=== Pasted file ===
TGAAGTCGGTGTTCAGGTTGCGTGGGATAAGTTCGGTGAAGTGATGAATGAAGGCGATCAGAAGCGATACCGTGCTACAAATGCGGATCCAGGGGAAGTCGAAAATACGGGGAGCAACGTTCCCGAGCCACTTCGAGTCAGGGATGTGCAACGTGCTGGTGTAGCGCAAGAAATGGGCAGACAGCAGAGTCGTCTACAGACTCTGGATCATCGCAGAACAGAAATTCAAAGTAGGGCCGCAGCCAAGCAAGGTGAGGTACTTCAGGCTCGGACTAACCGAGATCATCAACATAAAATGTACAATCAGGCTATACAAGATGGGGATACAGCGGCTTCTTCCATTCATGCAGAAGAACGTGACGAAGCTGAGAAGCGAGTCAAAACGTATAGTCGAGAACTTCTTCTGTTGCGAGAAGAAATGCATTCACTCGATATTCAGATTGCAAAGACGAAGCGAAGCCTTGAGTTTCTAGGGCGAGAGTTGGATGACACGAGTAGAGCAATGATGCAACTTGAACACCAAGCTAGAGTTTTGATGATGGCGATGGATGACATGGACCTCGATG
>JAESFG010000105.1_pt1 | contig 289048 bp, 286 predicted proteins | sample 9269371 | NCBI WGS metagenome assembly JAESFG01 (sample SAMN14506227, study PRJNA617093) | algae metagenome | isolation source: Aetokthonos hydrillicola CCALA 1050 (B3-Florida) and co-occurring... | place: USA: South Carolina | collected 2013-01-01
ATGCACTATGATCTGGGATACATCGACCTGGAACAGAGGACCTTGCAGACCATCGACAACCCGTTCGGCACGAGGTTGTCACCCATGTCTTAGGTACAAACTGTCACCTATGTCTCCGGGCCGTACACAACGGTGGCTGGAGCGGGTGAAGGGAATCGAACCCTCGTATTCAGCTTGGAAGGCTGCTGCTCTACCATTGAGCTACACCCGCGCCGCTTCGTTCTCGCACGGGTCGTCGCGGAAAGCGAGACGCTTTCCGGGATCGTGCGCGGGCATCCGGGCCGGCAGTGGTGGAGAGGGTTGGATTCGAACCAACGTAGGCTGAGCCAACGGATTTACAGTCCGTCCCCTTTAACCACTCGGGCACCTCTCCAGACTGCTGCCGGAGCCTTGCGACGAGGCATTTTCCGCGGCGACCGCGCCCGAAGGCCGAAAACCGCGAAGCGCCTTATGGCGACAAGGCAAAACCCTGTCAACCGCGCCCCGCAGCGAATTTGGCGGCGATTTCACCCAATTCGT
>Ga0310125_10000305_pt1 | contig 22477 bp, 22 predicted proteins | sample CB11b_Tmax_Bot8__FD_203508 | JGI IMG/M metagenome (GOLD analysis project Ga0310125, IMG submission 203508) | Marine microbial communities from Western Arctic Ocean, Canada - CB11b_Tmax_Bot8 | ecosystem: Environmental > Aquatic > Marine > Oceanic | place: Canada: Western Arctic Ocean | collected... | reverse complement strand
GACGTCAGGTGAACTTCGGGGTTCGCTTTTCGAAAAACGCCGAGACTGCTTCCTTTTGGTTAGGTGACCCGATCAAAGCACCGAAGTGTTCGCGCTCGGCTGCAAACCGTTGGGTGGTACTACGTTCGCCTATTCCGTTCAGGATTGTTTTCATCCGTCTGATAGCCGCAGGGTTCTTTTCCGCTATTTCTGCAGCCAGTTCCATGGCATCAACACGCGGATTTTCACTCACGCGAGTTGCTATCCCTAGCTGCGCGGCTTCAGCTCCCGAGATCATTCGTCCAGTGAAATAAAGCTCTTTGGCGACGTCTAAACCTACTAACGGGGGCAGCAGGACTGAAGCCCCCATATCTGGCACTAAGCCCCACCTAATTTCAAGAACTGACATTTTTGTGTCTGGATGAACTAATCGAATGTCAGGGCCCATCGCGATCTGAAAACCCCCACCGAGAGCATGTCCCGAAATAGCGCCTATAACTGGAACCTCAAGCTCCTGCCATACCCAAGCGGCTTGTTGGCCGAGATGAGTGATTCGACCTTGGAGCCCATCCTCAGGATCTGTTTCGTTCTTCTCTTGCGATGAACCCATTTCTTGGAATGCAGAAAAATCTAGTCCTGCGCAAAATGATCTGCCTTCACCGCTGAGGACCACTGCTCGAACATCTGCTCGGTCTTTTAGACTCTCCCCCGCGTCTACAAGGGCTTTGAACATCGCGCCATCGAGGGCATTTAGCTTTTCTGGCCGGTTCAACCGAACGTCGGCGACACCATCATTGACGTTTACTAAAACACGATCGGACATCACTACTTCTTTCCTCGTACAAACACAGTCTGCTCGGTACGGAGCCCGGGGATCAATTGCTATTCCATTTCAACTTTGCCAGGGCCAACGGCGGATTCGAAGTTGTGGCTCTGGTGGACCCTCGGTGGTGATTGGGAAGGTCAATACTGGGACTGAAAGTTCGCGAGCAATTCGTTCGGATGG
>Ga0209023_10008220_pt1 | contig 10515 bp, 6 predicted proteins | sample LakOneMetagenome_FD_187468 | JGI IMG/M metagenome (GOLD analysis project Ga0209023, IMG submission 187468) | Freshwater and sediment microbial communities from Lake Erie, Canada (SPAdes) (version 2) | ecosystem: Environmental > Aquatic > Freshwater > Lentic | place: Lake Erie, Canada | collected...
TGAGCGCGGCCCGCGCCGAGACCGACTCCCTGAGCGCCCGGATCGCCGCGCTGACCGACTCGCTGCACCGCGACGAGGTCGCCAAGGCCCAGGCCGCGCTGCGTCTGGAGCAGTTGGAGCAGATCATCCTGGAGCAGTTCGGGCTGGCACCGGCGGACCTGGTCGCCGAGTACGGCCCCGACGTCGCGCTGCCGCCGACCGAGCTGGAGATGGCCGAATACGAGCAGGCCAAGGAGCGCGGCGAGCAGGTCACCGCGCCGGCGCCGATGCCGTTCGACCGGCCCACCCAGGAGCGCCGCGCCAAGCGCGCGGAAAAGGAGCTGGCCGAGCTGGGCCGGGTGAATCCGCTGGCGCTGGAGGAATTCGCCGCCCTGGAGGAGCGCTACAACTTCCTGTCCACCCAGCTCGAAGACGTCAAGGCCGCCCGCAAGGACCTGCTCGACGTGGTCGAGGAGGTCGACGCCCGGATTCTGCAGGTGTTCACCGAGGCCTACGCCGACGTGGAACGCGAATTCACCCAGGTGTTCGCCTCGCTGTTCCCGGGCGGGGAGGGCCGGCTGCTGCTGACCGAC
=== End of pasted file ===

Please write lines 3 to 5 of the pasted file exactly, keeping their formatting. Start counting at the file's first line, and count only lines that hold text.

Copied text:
ATGCACTATGATCTGGGATACATCGACCTGGAACAGAGGACCTTGCAGACCATCGACAACCCGTTCGGCACGAGGTTGTCACCCATGTCTTAGGTACAAACTGTCACCTATGTCTCCGGGCCGTACACAACGGTGGCTGGAGCGGGTGAAGGGAATCGAACCCTCGTATTCAGCTTGGAAGGCTGCTGCTCTACCATTGAGCTACACCCGCGCCGCTTCGTTCTCGCACGGGTCGTCGCGGAAAGCGAGACGCTTTCCGGGATCGTGCGCGGGCATCCGGGCCGGCAGTGGTGGAGAGGGTTGGATTCGAACCAACGTAGGCTGAGCCAACGGATTTACAGTCCGTCCCCTTTAACCACTCGGGCACCTCTCCAGACTGCTGCCGGAGCCTTGCGACGAGGCATTTTCCGCGGCGACCGCGCCCGAAGGCCGAAAACCGCGAAGCGCCTTATGGCGACAAGGCAAAACCCTGTCAACCGCGCCCCGCAGCGAATTTGGCGGCGATTTCACCCAATTCGT
>Ga0310125_10000305_pt1 | contig 22477 bp, 22 predicted proteins | sample CB11b_Tmax_Bot8__FD_203508 | JGI IMG/M metagenome (GOLD analysis project Ga0310125, IMG submission 203508) | Marine microbial communities from Western Arctic Ocean, Canada - CB11b_Tmax_Bot8 | ecosystem: Environmental > Aquatic > Marine > Oceanic | place: Canada: Western Arctic Ocean | collected... | reverse complement strand
GACGTCAGGTGAACTTCGGGGTTCGCTTTTCGAAAAACGCCGAGACTGCTTCCTTTTGGTTAGGTGACCCGATCAAAGCACCGAAGTGTTCGCGCTCGGCTGCAAACCGTTGGGTGGTACTACGTTCGCCTATTCCGTTCAGGATTGTTTTCATCCGTCTGATAGCCGCAGGGTTCTTTTCCGCTATTTCTGCAGCCAGTTCCATGGCATCAACACGCGGATTTTCACTCACGCGAGTTGCTATCCCTAGCTGCGCGGCTTCAGCTCCCGAGATCATTCGTCCAGTGAAATAAAGCTCTTTGGCGACGTCTAAACCTACTAACGGGGGCAGCAGGACTGAAGCCCCCATATCTGGCACTAAGCCCCACCTAATTTCAAGAACTGACATTTTTGTGTCTGGATGAACTAATCGAATGTCAGGGCCCATCGCGATCTGAAAACCCCCACCGAGAGCATGTCCCGAAATAGCGCCTATAACTGGAACCTCAAGCTCCTGCCATACCCAAGCGGCTTGTTGGCCGAGATGAGTGATTCGACCTTGGAGCCCATCCTCAGGATCTGTTTCGTTCTTCTCTTGCGATGAACCCATTTCTTGGAATGCAGAAAAATCTAGTCCTGCGCAAAATGATCTGCCTTCACCGCTGAGGACCACTGCTCGAACATCTGCTCGGTCTTTTAGACTCTCCCCCGCGTCTACAAGGGCTTTGAACATCGCGCCATCGAGGGCATTTAGCTTTTCTGGCCGGTTCAACCGAACGTCGGCGACACCATCATTGACGTTTACTAAAACACGATCGGACATCACTACTTCTTTCCTCGTACAAACACAGTCTGCTCGGTACGGAGCCCGGGGATCAATTGCTATTCCATTTCAACTTTGCCAGGGCCAACGGCGGATTCGAAGTTGTGGCTCTGGTGGACCCTCGGTGGTGATTGGGAAGGTCAATACTGGGACTGAAAGTTCGCGAGCAATTCGTTCGGATGG